Milo Ventimiglia explains why he wanted the role of a con artist for The Company You Keep

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Milo Ventimiglia He may be on network TV, but you might not know that he’s in another drama with a colorful cast. Jack Milo. The actor who played the role of patriarch extraordinaire Jack Pearson This Is Us — a role that earned him three Emmy nominations and the affection of America — aims to play a long con with his new drama series. Or, a con artist for a long period. ABC’s The Company You Keep (Feb. 19), inspired by the Korean drama My fellow citizens!Ventimiglia is a skilled high-stakes criminal named Charlie. His father, mother, sister and brother are also con artists and partners-in-crime. He falls for Emma (Catherine Haena Kim), a CIA agent who is from a powerful family. Charlie and Emma don’t know the occupation of the other, so they just chose the wrong person.

Ventimiglia: How did he bring this hustle to fruition? What type of cons will Charlie run? Can two people who keep a great secret from one another find a true romance? Ventimiglia is also the executive producer of the series. Here, he explains everything. Company He now keeps this rom-con.

ENTERTAINMENT WEEKLY This Is UsWas there any criteria or goals you had beyond just choosing something that was un-Jackworthy?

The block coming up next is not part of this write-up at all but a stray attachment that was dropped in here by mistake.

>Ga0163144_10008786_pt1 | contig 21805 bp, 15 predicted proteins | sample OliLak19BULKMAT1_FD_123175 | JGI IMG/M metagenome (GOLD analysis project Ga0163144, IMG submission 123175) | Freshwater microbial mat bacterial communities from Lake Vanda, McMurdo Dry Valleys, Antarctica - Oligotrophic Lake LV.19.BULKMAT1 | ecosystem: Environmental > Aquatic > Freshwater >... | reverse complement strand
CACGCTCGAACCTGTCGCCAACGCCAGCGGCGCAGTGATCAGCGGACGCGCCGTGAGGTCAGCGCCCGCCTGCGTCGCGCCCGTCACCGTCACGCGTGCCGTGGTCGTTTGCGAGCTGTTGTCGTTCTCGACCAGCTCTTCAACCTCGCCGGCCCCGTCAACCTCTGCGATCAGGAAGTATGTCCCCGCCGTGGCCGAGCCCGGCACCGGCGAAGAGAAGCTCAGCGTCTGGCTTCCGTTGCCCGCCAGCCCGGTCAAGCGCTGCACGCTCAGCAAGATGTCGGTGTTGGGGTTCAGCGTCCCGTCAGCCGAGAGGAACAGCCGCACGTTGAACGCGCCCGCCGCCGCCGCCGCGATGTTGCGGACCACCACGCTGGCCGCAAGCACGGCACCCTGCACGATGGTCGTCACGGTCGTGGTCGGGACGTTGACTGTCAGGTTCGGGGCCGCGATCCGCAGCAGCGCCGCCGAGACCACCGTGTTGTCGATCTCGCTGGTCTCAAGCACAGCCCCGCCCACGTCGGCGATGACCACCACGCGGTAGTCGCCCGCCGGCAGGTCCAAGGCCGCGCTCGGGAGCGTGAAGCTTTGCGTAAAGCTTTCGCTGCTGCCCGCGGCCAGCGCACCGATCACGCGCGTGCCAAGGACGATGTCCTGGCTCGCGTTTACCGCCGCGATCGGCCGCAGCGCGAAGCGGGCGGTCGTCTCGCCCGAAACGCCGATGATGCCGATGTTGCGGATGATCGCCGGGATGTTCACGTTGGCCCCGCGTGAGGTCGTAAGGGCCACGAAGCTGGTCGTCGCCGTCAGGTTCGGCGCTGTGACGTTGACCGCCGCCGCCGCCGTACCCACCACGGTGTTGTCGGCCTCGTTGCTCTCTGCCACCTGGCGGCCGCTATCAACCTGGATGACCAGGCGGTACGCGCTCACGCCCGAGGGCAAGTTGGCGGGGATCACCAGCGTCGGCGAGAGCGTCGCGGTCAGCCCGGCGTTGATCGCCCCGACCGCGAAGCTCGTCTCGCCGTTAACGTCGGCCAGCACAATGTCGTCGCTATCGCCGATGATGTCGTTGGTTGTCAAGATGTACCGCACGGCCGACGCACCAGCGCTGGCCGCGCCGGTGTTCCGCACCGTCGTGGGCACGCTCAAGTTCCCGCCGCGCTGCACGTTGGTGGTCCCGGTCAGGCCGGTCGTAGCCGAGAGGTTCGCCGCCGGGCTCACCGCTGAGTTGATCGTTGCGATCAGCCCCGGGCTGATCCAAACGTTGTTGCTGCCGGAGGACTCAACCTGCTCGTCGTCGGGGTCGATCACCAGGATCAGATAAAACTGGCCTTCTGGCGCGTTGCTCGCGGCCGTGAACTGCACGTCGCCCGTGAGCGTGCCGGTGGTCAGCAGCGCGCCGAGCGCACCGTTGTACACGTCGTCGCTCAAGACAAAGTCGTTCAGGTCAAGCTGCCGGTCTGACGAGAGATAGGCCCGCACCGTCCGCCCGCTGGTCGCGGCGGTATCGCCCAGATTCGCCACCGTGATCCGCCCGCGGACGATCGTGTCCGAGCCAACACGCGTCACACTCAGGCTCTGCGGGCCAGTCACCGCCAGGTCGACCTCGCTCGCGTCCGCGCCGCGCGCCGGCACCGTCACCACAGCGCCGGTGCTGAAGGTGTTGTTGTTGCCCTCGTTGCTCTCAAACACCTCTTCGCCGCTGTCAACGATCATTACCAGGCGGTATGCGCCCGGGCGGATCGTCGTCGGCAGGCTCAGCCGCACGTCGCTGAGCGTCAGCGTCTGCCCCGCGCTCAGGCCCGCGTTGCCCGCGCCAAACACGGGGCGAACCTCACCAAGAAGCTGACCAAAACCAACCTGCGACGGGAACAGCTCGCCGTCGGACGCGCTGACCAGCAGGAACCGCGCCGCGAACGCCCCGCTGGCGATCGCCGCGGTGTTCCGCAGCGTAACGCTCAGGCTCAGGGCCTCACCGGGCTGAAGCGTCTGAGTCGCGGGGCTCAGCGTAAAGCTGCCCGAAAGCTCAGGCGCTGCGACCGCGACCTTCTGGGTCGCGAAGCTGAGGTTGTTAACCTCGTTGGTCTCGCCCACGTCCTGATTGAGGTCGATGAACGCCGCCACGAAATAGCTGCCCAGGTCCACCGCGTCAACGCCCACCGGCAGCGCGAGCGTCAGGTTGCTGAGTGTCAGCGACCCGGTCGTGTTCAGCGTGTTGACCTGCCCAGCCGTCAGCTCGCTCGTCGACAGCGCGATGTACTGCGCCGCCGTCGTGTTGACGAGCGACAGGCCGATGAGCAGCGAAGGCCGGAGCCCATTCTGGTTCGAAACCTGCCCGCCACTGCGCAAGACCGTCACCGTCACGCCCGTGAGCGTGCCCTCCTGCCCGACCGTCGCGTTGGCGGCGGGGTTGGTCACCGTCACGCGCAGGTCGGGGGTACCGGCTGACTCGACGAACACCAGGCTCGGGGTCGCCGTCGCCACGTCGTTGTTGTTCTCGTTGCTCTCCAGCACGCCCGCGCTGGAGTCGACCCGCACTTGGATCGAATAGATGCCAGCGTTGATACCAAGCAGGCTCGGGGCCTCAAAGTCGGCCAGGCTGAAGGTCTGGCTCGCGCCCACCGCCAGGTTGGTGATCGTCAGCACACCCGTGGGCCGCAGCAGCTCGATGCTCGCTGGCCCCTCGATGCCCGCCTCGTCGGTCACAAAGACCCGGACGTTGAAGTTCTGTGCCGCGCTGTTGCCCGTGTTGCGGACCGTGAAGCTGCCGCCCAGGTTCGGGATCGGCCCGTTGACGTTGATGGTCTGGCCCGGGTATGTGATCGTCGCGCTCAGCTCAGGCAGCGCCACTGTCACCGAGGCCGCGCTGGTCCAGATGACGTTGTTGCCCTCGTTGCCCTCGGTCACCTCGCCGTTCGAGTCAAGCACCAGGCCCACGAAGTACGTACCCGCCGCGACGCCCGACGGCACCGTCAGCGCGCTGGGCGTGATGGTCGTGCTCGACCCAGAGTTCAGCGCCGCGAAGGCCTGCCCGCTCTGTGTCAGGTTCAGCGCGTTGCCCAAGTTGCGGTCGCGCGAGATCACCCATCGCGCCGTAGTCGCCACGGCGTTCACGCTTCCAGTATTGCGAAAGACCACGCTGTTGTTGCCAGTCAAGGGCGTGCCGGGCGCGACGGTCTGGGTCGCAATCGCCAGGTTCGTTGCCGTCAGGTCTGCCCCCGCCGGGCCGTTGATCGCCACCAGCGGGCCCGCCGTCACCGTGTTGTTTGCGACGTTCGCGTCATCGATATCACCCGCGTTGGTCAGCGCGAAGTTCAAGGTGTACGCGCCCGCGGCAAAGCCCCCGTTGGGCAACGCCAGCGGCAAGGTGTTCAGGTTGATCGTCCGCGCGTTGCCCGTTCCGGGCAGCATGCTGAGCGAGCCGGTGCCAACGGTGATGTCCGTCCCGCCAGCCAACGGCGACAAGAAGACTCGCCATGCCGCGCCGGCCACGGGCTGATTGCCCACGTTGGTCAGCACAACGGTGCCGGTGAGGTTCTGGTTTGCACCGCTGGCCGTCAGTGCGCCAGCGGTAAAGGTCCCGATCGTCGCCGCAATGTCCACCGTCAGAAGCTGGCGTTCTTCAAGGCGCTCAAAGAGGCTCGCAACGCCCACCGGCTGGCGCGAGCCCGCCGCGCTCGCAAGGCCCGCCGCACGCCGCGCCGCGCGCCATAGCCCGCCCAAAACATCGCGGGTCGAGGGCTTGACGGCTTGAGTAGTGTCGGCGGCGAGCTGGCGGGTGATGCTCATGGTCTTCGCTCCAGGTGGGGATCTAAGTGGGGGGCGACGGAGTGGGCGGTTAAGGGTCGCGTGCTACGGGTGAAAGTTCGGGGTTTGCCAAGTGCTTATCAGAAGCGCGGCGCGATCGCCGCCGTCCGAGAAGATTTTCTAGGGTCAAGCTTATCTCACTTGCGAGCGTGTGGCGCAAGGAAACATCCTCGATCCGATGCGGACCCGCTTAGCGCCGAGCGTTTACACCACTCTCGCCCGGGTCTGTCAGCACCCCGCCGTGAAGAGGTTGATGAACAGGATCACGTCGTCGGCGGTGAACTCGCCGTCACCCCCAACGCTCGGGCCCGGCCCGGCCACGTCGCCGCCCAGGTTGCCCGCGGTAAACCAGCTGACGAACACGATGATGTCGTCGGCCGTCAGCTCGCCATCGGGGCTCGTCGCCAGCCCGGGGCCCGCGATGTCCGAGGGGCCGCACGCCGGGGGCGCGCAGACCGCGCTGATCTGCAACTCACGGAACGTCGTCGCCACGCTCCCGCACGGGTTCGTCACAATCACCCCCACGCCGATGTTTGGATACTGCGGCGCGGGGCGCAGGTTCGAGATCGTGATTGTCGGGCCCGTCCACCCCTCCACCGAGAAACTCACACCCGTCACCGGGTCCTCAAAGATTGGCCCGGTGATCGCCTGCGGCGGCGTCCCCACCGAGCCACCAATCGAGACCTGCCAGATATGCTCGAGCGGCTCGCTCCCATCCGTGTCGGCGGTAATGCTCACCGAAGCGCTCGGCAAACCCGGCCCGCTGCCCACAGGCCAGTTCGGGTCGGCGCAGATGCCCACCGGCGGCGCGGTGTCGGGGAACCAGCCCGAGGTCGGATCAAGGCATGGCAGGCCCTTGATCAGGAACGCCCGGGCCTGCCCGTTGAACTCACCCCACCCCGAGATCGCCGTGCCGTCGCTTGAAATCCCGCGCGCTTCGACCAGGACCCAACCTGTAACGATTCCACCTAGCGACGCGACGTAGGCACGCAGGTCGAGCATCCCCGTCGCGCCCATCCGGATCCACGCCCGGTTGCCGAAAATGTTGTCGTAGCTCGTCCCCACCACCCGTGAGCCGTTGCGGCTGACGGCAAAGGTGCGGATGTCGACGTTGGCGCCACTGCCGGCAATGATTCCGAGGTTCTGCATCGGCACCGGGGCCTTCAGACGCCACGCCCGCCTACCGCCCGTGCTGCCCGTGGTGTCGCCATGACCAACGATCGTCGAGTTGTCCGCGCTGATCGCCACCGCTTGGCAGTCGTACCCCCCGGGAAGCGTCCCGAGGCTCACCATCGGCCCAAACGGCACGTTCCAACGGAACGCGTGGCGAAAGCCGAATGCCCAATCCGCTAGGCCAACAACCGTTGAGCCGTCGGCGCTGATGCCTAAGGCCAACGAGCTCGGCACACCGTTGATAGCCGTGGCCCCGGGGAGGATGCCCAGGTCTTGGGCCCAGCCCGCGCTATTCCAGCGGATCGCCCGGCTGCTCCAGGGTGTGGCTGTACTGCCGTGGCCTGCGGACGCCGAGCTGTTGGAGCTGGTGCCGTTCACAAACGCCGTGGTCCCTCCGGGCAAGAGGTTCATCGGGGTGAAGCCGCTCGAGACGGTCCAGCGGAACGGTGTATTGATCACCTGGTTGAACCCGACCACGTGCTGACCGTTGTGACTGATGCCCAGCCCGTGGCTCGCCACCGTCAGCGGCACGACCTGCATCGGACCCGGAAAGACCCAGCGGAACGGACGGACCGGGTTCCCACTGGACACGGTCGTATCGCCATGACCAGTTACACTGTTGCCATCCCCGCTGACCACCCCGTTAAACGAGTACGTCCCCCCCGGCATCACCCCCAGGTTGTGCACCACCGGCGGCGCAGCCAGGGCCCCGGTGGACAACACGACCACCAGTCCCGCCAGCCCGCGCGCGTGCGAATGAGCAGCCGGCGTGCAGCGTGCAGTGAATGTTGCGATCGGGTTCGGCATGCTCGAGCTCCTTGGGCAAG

MILO VENTIMIGLIA  That was actually first and foremost: Let’s let Jack be who Jack was — and let’s give the man a break. As an artist, I would love to be able to do something completely different. Those were my only two points when looking at characters. Let’s make him a father and a husband. Just a guy, whatever life throws at him.

I knew this. [Company executive producer] John Chu is a casual businessman. His friends spoke with Russ when he suggested this project. [Cundiff, co-founder of Ventimiglia’s DiVide Pictures, which produces Company] Deanna [Harris, DiVide’s VP of development], it was like, “Oh, that’s just interesting — a con man who gets involved with a CIA officer. Sure. I’m curious.” Then we heard from Julie Cohen, the pilot’s author. [and serves as executive producer/showrunner]It was magical to see the possibilities of what the show could become and the characters I could explore.

Charlie Nicoletti, in my opinion, is nothing remarkable. He is simple and straightforward. While he wants to go unnoticed when he goes into the con world, he needs to present something that is both remarkable and memorable. Being an actor is difficult. It can be hard to be engaging and people will forget you. He can be a chameleon, and he will disappear. This is what we are trying to do now. We want to find out what the Nicolettis have been up too, and what they’ve been doing in grifting. And how that affects Charlie. He is not very lucky in love and suddenly he has this amazing thing. All of it predicated upon lies with a woman working in law enforcement. This puts Charlie’s family and livelihood in serious danger. It’s complex. This complexity is my favorite.